According to American Student Assistance, around 60 percent of all students attending college or pursuing higher education borrow money to pay for tuition. As of 2012, the average student loan balance among all age groups was $24,301, with around a quarter of borrowers owing more than $28,000. These high student loan balances are a major burden on college graduates, especially those who cannot find a job in their field or who are only able to find a low paying job.
Those struggling with student loans and unable to make their payments may find themselves facing aggressive collection actions. Not only can lenders use debt collectors and pursue normal methods of collecting the debt, such as contacting you regularly and taking legal action for default, but student loan debtors also have special legal protections that make it even easier for them to try to get loans repaid. Student lenders, for example, may be able to seize tax refunds and apply the money to student loans.
Those who are facing collections activities and who cannot pay their student loans likely wonder whether bankruptcy is the answer. Unfortunately, due to student loan dischargeability rules, Chapter 7 bankruptcy will not discharge student loans. However, Chapter 13 may help you free up the cash you need to make a living wage.
Rules of student loan discharge in Virginia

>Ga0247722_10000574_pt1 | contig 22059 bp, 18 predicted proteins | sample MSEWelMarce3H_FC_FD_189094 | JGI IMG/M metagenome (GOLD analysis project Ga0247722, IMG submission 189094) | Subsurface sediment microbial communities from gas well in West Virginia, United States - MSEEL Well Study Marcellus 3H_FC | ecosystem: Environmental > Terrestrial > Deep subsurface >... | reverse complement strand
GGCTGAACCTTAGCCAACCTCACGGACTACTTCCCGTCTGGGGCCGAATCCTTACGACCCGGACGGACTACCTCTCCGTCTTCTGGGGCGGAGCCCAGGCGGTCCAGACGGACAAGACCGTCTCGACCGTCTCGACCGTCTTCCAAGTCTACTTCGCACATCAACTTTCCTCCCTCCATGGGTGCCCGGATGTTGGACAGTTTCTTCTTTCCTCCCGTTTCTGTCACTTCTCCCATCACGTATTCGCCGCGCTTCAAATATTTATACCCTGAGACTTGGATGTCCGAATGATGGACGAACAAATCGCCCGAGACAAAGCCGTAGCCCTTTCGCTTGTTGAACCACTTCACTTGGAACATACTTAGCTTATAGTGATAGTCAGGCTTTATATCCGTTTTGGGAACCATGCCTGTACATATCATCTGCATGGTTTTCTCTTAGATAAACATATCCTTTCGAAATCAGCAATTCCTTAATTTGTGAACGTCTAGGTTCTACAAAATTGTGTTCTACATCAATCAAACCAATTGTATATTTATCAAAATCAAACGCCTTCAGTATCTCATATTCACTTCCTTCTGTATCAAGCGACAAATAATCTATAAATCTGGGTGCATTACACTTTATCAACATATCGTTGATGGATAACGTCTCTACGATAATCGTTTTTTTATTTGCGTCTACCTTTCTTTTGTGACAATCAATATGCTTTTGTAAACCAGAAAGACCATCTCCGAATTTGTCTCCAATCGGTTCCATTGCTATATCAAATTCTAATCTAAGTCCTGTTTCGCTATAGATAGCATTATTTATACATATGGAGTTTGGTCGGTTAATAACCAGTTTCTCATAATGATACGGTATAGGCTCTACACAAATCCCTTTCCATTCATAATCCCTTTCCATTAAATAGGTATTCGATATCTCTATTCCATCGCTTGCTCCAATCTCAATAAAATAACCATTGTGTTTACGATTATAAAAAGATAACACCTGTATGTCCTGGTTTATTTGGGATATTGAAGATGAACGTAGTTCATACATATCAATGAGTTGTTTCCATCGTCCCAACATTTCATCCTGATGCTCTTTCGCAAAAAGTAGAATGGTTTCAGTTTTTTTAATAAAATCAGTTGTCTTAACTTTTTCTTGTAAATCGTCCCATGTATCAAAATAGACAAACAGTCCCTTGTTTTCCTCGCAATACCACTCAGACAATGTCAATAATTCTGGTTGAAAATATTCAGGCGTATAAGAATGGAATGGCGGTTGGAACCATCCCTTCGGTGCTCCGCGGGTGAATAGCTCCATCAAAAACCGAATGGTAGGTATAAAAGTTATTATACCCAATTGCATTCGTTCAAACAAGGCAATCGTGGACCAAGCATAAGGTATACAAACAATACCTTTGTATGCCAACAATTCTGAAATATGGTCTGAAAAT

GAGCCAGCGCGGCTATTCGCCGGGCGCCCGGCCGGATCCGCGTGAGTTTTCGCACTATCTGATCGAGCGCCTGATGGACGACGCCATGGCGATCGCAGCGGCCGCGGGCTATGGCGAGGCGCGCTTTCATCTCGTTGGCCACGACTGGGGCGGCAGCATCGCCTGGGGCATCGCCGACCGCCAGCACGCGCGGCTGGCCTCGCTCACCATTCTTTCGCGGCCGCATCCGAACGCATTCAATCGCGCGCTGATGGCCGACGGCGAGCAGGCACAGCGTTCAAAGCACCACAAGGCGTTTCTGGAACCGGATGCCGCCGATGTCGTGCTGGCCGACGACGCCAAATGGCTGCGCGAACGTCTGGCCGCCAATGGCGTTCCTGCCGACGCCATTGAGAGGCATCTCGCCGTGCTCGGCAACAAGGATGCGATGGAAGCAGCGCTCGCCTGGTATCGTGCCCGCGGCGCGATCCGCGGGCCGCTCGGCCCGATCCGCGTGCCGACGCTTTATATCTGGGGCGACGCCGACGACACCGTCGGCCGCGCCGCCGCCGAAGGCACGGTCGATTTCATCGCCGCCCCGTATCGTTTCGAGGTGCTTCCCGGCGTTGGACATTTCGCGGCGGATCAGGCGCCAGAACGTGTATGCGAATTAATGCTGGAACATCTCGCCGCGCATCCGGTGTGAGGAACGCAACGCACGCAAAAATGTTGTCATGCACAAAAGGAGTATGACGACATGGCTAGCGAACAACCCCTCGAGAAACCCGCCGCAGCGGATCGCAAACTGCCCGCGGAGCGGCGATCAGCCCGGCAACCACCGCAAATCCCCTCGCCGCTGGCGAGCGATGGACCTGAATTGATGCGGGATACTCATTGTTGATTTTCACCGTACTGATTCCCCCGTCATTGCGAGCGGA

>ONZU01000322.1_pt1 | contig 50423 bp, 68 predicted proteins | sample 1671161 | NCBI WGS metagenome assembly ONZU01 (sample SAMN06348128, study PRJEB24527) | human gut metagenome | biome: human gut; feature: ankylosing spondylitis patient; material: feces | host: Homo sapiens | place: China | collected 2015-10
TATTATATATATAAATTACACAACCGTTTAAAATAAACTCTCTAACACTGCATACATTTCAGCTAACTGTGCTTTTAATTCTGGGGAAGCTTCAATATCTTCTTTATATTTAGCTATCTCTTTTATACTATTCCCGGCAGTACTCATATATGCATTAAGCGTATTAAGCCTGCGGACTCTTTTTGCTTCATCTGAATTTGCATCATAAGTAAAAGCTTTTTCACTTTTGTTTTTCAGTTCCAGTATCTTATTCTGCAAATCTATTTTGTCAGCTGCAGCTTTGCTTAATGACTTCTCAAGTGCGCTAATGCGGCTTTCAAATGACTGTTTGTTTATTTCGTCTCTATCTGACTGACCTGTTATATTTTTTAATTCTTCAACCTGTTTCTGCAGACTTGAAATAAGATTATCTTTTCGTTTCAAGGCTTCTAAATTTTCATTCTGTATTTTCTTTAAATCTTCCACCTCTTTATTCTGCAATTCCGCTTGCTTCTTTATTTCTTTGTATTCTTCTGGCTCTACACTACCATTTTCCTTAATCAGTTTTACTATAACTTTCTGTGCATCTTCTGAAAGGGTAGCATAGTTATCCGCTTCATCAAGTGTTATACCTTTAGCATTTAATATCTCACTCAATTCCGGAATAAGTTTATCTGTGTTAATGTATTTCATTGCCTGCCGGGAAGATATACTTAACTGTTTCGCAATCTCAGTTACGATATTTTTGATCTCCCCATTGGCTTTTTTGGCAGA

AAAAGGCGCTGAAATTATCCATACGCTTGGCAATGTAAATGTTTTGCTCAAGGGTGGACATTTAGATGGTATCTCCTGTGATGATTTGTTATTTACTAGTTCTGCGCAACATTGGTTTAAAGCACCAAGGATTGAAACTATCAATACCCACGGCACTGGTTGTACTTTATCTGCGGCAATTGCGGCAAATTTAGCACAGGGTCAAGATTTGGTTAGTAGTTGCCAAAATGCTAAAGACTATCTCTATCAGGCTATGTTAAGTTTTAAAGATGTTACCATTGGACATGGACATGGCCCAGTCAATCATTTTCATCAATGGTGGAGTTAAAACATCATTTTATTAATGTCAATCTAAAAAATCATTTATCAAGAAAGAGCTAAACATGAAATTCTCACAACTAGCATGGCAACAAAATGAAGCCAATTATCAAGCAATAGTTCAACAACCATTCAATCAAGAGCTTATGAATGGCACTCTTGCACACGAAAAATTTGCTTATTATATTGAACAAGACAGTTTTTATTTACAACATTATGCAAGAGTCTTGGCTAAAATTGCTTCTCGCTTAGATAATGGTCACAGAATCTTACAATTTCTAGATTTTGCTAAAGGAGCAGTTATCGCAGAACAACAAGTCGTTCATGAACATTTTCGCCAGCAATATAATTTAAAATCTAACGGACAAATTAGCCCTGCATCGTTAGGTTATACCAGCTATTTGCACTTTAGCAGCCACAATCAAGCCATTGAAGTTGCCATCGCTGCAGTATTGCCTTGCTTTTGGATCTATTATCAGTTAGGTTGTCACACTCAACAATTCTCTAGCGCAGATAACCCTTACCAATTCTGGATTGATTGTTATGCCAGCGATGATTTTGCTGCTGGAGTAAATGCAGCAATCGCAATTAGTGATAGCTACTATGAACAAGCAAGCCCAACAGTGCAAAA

When you file for bankruptcy, many different kinds of debts can be discharged. When you get a discharge, that means the debts are extinguished and you no longer owe them. Credit card debts, personal loan debts, medical debts and even some kinds of tax debt can be discharged. Chapter 7 and Chapter 13 bankruptcy involve very different processes leading up to the discharge of debt. But the ultimate goal of both types of bankruptcy is still to wipe the slate clean on debt that is owed.
There are other kinds of debts, however, that cannot be discharged. These debts will survive the bankruptcy discharge, and the debtor will need to continue face ongoing collections. Student loan debt falls into this category. Student loan discharge in Virginia almost never happens. While there is a very limited exception for when repayment would cause undue hardship, this is usually only an option if something terrible has happened such as becoming permanently disabled and completely unable to work.
Outside of extreme situations, there are essentially no way to discharge student loans in Virginia through a Chapter 7 bankruptcy. Failure to find a job, lack of earning potential, or even the fact that you did not finish your degree are relevant factors, but not conclusive. Whether you currently have the ability to actually pay the debts back or not, you’ll usually still be stuck with the debt. We don’t think this is fair.
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This doesn’t mean bankruptcy can’t help, since your student loan payments may become more affordable if you can resolve your other debt issues. Still, before filing, you should speak with an experienced bankruptcy lawyer and make sure it makes sense for you to declare bankruptcy if your goal is to deal with student debt.